Walk in groups. This is more fun for the adults and safer for the kids. Coordinate with neighbourhood friends or parents of your children’s school friends to spend the evening together. Alternate years so that the adult who is left at home giving out candy doesn’t feel left out.
When to head out. Start time for trick-or-treating is slightly different for each family depending on the age of your child. Parents with younger children tend to head out as soon as it is even a little bit dark’a round 5:30, whereas older kids are often still ringing doorbells at 9pm. Speaking of which: there is no hard and fast rule as to a cut-off age for trick-or-treating, but my personal preference has been to suggest a cut-off for my kids around the age of 13. Beyond that age, I’d prefer to see kids get together at one another’s houses for a party, encourage my child to wear a costume (if that’s part of the Halloween appeal) and give out candy or buy them a bunch of candy if that’s the motivation for going out.
Collecting candy. One of the best ways we found was to utilize a large canvas bag that can be decorated in advance, or in a large pillow case’king sized perhaps, especially if there are a lot of homes in your neighbourhood. For really little kids, small pails that can regularly be emptied into that pillowcase and carried by a parent may be easier on everyone.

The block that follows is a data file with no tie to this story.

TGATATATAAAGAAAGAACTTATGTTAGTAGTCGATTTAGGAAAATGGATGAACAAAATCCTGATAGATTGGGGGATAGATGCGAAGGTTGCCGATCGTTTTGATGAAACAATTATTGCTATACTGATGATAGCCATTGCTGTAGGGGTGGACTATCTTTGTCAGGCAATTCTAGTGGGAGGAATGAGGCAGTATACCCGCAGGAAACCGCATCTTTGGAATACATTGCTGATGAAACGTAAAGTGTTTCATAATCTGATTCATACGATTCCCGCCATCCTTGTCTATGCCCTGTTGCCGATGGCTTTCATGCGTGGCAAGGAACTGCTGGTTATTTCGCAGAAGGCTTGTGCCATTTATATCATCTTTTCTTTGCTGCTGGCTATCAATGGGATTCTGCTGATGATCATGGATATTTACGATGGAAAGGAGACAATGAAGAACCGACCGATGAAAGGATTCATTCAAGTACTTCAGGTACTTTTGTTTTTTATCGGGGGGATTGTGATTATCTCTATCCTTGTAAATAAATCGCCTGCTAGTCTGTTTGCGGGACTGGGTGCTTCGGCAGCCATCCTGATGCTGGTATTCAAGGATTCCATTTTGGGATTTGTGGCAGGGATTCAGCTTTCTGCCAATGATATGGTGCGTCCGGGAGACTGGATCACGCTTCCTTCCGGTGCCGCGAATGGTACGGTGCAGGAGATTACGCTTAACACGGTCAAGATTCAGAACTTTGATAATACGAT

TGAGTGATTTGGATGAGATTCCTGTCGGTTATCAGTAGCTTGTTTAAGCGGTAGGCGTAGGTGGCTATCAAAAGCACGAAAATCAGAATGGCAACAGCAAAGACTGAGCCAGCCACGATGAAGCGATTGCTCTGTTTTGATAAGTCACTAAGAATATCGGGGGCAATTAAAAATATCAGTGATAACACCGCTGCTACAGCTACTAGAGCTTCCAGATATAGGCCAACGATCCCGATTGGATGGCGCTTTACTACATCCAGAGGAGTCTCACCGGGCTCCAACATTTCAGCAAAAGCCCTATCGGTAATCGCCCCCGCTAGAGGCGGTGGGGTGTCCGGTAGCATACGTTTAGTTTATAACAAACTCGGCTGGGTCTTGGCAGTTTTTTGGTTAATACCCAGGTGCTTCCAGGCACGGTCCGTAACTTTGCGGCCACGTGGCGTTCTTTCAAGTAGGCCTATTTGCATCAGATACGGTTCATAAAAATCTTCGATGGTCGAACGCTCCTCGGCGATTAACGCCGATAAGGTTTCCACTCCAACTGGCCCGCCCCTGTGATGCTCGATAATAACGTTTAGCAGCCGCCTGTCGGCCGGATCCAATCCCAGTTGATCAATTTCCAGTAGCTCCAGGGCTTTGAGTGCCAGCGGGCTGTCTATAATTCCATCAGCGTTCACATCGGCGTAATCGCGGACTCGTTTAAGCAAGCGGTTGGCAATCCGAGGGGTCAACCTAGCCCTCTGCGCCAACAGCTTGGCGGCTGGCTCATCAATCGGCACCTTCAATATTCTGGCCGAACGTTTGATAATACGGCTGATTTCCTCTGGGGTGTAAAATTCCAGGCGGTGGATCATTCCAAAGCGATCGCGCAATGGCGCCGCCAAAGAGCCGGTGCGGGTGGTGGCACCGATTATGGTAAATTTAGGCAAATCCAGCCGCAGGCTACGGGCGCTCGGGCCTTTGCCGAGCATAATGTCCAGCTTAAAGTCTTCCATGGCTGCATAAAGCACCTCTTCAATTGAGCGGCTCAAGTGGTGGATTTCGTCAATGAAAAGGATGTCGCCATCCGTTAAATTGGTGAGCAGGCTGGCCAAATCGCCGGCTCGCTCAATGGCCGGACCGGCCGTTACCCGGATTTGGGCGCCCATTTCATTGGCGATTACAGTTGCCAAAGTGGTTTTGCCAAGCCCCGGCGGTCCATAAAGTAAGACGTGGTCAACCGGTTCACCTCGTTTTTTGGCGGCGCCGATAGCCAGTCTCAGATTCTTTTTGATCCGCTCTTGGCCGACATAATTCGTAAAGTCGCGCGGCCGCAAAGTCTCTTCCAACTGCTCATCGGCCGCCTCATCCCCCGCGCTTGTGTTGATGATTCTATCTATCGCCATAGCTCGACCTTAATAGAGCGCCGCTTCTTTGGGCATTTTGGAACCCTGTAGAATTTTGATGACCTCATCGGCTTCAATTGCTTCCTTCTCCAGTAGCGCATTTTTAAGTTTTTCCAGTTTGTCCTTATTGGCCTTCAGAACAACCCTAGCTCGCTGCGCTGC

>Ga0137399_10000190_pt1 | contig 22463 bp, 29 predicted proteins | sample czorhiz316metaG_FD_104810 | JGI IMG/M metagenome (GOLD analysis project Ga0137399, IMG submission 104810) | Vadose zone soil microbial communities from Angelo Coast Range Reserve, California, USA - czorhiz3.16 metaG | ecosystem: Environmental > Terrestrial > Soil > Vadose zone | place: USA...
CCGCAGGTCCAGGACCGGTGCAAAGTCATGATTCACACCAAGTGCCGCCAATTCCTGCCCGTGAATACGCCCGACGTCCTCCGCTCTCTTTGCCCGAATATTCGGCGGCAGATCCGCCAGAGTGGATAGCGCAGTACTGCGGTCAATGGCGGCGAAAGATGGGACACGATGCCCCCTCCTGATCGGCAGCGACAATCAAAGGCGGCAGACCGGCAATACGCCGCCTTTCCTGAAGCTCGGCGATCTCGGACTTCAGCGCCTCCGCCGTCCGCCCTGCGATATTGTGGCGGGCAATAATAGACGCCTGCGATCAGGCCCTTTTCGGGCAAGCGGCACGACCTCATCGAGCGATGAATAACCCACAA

Sorting through their stash. When it comes to safety, sorting through candy is one of the most important parts of Halloween. If you have a child who is allergic to nuts or other foods, this is especially vital. We always created a few piles: to keep (their favourites); to give away or share (such as hard candy or bubble gum if the child is very young, or candy they don’t like); and to throw away (such as unwrapped candies or packets of candy that appear tampered with). We all know that it’s not easy or even developmentally expected that children (especially young ones) will share their ‘keep’ pile with anyone, but requesting one or two items at the time helps our children learn to share.
How much they get to eat. Munching from that pile on the actual night versus how much gets put aside for a later time is dependent on his or her age, how close it is to bedtime and your philosophy on eating candy in general. My personal bias in regards to eating candy on Halloween night is to be a little more liberal than usual, especially if it’s not too close to bedtime.
I have also found that leaving the candy out on the table and letting my children reach in the bowl and take it in the days to follow actually worked to my advantage. Rather than feeling that I was withholding something they had worked hard to earn, and therefore feeling more of an urge to fight me on it, my kids actually ignored most of the candy when it was lying around and within a month or so, I was able to throw the stale candy out.
Whatever you decide’before, during and after’I wish you a hauntingly good Halloween!